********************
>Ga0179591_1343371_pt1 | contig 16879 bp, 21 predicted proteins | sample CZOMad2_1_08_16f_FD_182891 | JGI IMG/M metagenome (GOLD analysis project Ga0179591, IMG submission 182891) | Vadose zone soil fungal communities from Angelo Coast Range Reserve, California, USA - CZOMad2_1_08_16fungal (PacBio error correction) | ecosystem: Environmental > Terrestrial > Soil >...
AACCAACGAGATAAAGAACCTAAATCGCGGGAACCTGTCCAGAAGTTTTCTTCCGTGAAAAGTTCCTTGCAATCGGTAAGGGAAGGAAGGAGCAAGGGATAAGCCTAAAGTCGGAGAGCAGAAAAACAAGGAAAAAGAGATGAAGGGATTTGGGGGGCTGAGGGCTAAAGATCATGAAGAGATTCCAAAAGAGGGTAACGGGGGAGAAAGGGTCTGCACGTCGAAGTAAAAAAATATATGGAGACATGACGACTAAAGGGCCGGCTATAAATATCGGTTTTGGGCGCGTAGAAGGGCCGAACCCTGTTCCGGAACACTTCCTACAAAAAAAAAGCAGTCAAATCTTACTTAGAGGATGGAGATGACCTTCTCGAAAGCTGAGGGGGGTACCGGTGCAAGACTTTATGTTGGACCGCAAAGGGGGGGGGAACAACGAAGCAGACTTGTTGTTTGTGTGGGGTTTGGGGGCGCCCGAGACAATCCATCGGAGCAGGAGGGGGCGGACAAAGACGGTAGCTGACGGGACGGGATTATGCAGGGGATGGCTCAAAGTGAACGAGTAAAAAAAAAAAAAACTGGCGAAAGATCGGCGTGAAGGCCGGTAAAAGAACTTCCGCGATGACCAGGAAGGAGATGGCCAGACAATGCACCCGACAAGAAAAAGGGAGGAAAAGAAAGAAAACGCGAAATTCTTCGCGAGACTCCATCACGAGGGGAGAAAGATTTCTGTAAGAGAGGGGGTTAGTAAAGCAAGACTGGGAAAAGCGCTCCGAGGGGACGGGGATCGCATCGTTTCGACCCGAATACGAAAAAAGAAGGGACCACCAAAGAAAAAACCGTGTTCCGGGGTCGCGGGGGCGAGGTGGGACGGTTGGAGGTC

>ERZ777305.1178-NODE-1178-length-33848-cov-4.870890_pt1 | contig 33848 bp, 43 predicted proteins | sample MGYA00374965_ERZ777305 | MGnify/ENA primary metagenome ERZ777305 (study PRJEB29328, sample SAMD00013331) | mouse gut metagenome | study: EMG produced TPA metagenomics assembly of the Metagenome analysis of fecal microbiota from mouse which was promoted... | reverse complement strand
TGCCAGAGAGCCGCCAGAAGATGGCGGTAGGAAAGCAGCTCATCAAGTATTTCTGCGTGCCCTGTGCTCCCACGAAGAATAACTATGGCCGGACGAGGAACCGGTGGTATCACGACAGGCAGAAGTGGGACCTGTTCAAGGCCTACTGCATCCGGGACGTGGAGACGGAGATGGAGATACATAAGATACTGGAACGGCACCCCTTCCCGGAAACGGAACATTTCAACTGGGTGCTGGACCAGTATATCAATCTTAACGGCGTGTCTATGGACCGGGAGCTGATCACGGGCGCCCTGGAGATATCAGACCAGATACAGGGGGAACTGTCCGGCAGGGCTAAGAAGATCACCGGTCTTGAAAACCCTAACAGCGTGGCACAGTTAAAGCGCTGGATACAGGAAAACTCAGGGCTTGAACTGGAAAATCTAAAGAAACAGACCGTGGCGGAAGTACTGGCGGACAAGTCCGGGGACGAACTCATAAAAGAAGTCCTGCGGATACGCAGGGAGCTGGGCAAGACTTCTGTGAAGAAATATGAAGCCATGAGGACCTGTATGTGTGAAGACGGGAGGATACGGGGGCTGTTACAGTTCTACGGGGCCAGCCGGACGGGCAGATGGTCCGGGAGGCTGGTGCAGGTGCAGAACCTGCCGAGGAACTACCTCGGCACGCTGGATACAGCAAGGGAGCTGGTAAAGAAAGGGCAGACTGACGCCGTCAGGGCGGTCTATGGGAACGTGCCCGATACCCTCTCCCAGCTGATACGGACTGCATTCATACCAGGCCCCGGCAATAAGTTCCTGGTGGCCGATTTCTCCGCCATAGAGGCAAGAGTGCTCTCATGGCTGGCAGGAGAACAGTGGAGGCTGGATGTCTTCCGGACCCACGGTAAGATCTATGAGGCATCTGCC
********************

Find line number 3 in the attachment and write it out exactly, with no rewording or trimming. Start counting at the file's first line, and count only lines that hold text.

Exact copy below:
>ERZ777305.1178-NODE-1178-length-33848-cov-4.870890_pt1 | contig 33848 bp, 43 predicted proteins | sample MGYA00374965_ERZ777305 | MGnify/ENA primary metagenome ERZ777305 (study PRJEB29328, sample SAMD00013331) | mouse gut metagenome | study: EMG produced TPA metagenomics assembly of the Metagenome analysis of fecal microbiota from mouse which was promoted... | reverse complement strand